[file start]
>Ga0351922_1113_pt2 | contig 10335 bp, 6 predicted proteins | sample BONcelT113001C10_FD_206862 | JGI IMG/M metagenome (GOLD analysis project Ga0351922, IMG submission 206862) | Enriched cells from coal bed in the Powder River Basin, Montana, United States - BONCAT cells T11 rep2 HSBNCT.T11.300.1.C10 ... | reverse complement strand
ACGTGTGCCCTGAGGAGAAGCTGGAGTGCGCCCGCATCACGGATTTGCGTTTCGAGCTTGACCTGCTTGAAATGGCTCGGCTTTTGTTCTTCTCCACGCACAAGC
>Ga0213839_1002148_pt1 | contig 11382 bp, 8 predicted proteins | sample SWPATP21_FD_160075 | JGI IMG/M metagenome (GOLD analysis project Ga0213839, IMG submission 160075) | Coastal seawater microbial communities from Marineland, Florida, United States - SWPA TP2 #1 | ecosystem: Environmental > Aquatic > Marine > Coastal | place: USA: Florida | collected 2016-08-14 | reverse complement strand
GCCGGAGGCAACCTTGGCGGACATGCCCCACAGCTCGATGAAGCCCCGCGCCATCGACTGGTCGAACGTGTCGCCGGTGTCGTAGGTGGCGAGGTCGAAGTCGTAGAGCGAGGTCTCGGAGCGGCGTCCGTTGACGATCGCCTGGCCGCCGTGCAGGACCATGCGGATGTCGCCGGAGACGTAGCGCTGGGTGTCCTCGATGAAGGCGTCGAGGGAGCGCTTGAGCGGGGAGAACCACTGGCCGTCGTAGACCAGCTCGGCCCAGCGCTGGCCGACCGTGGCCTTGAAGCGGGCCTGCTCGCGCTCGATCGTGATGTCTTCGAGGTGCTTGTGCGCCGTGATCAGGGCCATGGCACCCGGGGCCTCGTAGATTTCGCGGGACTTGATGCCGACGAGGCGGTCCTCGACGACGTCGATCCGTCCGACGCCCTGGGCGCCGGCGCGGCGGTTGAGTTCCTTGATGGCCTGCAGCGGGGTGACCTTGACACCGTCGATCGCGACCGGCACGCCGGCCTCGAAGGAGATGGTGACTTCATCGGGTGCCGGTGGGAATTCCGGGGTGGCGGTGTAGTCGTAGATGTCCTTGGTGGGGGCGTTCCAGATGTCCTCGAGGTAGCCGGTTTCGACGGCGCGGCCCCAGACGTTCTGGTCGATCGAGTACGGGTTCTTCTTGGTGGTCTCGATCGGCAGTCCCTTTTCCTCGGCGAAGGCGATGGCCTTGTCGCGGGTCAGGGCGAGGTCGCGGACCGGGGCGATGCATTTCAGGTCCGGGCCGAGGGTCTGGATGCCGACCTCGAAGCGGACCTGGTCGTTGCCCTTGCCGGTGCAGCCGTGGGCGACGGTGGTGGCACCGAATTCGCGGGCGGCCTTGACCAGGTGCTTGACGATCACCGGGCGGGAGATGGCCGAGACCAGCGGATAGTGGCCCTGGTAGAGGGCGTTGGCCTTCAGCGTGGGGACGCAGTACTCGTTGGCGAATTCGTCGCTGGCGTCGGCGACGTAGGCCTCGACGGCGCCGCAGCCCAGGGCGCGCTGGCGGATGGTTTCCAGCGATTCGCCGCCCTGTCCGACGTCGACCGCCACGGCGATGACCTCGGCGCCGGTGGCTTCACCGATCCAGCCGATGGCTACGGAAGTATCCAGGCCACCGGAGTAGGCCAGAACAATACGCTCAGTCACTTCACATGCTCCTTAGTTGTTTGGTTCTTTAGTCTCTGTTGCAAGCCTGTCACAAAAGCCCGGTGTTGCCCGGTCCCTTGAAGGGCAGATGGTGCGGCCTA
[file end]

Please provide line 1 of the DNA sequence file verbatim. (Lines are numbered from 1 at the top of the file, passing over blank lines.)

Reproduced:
>Ga0351922_1113_pt2 | contig 10335 bp, 6 predicted proteins | sample BONcelT113001C10_FD_206862 | JGI IMG/M metagenome (GOLD analysis project Ga0351922, IMG submission 206862) | Enriched cells from coal bed in the Powder River Basin, Montana, United States - BONCAT cells T11 rep2 HSBNCT.T11.300.1.C10 ... | reverse complement strand